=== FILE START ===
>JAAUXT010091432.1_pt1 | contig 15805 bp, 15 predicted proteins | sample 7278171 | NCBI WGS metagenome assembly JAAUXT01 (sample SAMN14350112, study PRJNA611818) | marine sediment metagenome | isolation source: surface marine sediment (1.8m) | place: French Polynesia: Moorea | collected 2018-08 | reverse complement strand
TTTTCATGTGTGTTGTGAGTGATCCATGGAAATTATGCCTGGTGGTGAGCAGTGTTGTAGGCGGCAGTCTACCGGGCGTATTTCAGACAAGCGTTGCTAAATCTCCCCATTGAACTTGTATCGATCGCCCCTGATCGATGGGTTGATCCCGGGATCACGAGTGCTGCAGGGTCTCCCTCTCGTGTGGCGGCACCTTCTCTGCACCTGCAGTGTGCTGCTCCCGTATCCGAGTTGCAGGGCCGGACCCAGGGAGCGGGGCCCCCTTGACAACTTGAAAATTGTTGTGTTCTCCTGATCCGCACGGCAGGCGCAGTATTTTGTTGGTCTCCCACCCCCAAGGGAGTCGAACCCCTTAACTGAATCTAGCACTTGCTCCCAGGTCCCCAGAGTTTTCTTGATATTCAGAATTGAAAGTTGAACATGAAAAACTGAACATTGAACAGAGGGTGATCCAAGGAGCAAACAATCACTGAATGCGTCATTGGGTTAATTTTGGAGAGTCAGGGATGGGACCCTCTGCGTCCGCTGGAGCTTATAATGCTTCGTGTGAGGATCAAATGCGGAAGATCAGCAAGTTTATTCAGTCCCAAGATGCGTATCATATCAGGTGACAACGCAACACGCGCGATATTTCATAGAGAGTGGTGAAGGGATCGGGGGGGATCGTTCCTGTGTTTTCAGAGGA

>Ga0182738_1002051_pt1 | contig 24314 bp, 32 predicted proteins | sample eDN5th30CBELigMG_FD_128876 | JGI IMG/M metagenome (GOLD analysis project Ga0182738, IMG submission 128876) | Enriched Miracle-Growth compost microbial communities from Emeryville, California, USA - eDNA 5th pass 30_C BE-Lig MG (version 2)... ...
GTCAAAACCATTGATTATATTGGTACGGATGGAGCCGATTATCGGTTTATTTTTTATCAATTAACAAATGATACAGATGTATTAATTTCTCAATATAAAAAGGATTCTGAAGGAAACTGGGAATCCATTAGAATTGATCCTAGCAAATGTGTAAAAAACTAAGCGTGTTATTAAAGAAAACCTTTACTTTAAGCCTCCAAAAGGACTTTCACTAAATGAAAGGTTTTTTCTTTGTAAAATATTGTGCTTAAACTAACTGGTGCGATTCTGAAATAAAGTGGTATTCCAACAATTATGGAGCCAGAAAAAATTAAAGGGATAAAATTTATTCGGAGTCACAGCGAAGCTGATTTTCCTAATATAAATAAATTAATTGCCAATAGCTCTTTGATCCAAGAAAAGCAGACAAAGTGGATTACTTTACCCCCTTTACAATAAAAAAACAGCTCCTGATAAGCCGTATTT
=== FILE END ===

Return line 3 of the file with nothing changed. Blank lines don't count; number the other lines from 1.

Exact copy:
>Ga0182738_1002051_pt1 | contig 24314 bp, 32 predicted proteins | sample eDN5th30CBELigMG_FD_128876 | JGI IMG/M metagenome (GOLD analysis project Ga0182738, IMG submission 128876) | Enriched Miracle-Growth compost microbial communities from Emeryville, California, USA - eDNA 5th pass 30_C BE-Lig MG (version 2)... ...